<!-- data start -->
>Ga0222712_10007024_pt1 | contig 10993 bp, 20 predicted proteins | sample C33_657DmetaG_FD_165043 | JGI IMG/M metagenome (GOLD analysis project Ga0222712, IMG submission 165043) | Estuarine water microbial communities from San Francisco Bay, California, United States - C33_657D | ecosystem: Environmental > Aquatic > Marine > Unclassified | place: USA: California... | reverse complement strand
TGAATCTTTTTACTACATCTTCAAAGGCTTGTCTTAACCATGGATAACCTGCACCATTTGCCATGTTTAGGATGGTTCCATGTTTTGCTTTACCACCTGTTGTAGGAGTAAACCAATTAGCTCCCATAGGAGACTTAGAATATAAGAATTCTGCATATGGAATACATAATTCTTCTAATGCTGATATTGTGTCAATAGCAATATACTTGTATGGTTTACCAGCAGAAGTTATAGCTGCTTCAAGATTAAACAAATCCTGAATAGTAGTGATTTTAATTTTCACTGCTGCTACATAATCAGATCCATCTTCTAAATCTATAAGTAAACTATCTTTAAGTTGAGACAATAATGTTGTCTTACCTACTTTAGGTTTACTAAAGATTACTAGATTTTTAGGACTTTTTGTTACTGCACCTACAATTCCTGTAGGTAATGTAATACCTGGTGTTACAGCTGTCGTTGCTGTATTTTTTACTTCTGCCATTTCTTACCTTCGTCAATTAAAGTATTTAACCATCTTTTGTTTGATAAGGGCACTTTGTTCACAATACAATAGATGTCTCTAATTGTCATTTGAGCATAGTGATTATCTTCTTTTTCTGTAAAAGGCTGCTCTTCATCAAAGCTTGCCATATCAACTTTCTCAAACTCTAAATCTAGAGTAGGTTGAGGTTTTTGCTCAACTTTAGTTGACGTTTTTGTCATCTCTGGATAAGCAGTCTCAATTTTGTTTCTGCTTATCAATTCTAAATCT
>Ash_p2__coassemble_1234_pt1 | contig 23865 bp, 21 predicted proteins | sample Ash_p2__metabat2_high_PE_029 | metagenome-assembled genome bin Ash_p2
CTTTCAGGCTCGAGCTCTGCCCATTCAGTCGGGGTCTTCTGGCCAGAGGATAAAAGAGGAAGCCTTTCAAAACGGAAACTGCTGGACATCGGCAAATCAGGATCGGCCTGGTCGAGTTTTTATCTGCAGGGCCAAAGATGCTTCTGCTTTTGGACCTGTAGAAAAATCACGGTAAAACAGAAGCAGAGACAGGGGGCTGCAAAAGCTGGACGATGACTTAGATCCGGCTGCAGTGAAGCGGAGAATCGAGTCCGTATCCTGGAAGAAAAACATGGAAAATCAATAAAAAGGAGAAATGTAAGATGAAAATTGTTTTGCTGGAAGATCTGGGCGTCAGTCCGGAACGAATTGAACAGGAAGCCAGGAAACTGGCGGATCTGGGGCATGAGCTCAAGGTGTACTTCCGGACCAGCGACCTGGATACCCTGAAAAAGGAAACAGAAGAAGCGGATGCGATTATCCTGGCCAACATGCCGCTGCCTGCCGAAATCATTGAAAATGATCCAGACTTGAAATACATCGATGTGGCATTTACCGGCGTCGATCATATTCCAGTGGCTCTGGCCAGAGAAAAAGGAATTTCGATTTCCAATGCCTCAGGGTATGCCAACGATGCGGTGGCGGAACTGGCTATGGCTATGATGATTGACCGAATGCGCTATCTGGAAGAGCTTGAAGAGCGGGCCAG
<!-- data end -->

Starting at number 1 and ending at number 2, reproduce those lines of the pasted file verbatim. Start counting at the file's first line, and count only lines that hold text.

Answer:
>Ga0222712_10007024_pt1 | contig 10993 bp, 20 predicted proteins | sample C33_657DmetaG_FD_165043 | JGI IMG/M metagenome (GOLD analysis project Ga0222712, IMG submission 165043) | Estuarine water microbial communities from San Francisco Bay, California, United States - C33_657D | ecosystem: Environmental > Aquatic > Marine > Unclassified | place: USA: California... | reverse complement strand
TGAATCTTTTTACTACATCTTCAAAGGCTTGTCTTAACCATGGATAACCTGCACCATTTGCCATGTTTAGGATGGTTCCATGTTTTGCTTTACCACCTGTTGTAGGAGTAAACCAATTAGCTCCCATAGGAGACTTAGAATATAAGAATTCTGCATATGGAATACATAATTCTTCTAATGCTGATATTGTGTCAATAGCAATATACTTGTATGGTTTACCAGCAGAAGTTATAGCTGCTTCAAGATTAAACAAATCCTGAATAGTAGTGATTTTAATTTTCACTGCTGCTACATAATCAGATCCATCTTCTAAATCTATAAGTAAACTATCTTTAAGTTGAGACAATAATGTTGTCTTACCTACTTTAGGTTTACTAAAGATTACTAGATTTTTAGGACTTTTTGTTACTGCACCTACAATTCCTGTAGGTAATGTAATACCTGGTGTTACAGCTGTCGTTGCTGTATTTTTTACTTCTGCCATTTCTTACCTTCGTCAATTAAAGTATTTAACCATCTTTTGTTTGATAAGGGCACTTTGTTCACAATACAATAGATGTCTCTAATTGTCATTTGAGCATAGTGATTATCTTCTTTTTCTGTAAAAGGCTGCTCTTCATCAAAGCTTGCCATATCAACTTTCTCAAACTCTAAATCTAGAGTAGGTTGAGGTTTTTGCTCAACTTTAGTTGACGTTTTTGTCATCTCTGGATAAGCAGTCTCAATTTTGTTTCTGCTTATCAATTCTAAATCT